COVID-19: United States, Canada and Mexico Announce Temporary Border Closures

COVID-19: United States, Canada and Mexico Announce Temporary Border Closures

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On March 18 and March 19, respectively, President Donald Trump announced temporary closure of the U.S.-Canada and U.S.-Mexico borders to nonessential traffic as part of the effort to contain Coronavirus Disease 2019 (COVID-19). U.S. Customs and Border Protection (CBP) issued two notices in the Federal Register to implement the travel restrictions, which are scheduled to be published on March 24, 2020 (the Notices).1

According to the Notices, the CBP commissioner has determined that, given the risk of exposure to COVID-19 for persons traveling across the border, and pursuant to the authority granted under 19 U.S.C. §§ 1318(b)(1)(C) and (b)(2), land ports of entry along the U.S.-Canadian and U.S.-Mexican borders will suspend normal operations and process entry only for those travelers engaged in “essential travel.” The Notices define essential travel as including, but not limited to:

  • U.S. citizens and lawful permanent residents returning to the United States;
  • Individuals traveling for medical purposes (e.g., to receive medical treatment in the United States);
  • Individuals traveling to attend educational institutions;
  • Individuals traveling to work in the United States (e.g., individuals working in the farming or agriculture industry who must travel between the United States and Canada/Mexico in furtherance of such work);
  • Individuals traveling for emergency response and public health purposes (e.g., government officials or emergency responders entering the United States to support federal, state, local, tribal or territorial government efforts to respond to COVID-19 or other emergencies);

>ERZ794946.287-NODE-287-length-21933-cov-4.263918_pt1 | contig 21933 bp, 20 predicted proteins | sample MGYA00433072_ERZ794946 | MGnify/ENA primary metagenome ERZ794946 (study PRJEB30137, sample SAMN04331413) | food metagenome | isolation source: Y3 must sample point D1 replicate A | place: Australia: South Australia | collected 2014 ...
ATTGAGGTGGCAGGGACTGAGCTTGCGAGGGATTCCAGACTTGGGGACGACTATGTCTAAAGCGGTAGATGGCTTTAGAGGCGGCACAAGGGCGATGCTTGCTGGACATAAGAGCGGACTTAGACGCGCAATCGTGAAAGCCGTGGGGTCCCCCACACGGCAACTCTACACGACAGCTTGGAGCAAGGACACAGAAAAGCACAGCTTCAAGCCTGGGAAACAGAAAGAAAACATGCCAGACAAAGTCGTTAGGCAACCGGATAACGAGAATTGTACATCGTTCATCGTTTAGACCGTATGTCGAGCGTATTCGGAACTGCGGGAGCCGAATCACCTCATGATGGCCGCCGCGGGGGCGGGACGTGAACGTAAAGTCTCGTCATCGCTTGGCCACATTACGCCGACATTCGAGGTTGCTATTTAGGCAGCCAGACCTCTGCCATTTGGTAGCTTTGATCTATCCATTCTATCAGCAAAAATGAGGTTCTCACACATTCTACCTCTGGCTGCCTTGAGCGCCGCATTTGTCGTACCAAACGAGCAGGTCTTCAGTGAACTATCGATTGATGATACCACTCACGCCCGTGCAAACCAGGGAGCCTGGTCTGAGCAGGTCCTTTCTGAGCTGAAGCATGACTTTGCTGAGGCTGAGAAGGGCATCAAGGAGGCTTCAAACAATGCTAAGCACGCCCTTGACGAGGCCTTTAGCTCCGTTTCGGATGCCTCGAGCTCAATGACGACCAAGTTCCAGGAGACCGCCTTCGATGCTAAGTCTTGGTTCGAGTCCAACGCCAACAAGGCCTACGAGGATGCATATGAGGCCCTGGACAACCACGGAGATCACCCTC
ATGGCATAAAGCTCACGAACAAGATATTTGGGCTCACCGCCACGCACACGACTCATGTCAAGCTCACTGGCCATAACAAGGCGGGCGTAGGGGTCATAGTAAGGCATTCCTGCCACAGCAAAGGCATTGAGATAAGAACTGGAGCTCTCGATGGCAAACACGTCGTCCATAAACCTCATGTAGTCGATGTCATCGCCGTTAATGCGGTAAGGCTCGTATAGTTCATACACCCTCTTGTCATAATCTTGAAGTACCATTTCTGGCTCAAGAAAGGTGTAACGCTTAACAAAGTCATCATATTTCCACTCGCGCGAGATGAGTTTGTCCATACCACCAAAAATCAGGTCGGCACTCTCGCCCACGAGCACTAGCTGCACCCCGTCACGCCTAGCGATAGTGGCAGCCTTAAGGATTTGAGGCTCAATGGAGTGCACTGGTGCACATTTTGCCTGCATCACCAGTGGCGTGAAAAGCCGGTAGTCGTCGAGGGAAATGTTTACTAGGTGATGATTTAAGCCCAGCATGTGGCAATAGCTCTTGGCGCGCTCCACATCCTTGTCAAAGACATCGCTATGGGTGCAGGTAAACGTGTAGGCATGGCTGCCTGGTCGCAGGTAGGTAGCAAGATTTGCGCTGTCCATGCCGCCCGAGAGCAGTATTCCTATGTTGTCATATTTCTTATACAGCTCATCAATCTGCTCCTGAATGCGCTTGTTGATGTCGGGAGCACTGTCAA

• Individuals engaged in lawful cross-border trade (e.g., truck drivers supporting the movement of cargo between the United States and Canada/Mexico);
  • Individuals engaged in official government travel or diplomatic travel;
  • Members of the U.S. Armed Forces, and the spouses and children of members of the U.S. Armed Forces, returning to the United States; and
  • Individuals engaged in military-related travel or operations.

The list of essential travel in the Notices is not intended to be exhaustive, and the CBP commissioner has discretion to determine that other forms of travel, such as travel in furtherance of economic stability or social order, also constitute essential travel. The Notices also clarify that essential travel does not include traveling for any tourism purposes, such as sightseeing, recreation, gambling or attending cultural events.

Although the Notices state that the travel restrictions should not interrupt legitimate trade between the United States and Canada or Mexico, or disrupt supply chains on either side of the border, the guidance issued by CBP leaves it unclear whether the restrictions will allow cross-border travel for businesspeople who do not already have work visas or work authorizations in the United States. The Notices direct the commissioner of CBP to prepare and distribute guidance to CBP personnel on implementation of the restrictions, which could provide further clarity on this question.

CBP’s travel restrictions at ports of entry went into effect at 11:59 p.m. Eastern Daylight Time (EDT) on March 20, 2020, and apply to persons traveling through ports of entry, as well as to passenger rail and ferry travel between the United States and Canada or Mexico. The restrictions do not apply to air travel, freight rail or sea travel between the United States and either country.

The restrictions are temporary in nature and will remain in effect until 11:59 p.m. EDT on April 20, 2020.

WilmerHale attorneys are closely monitoring these developments and will provide further updates as circumstances warrant.

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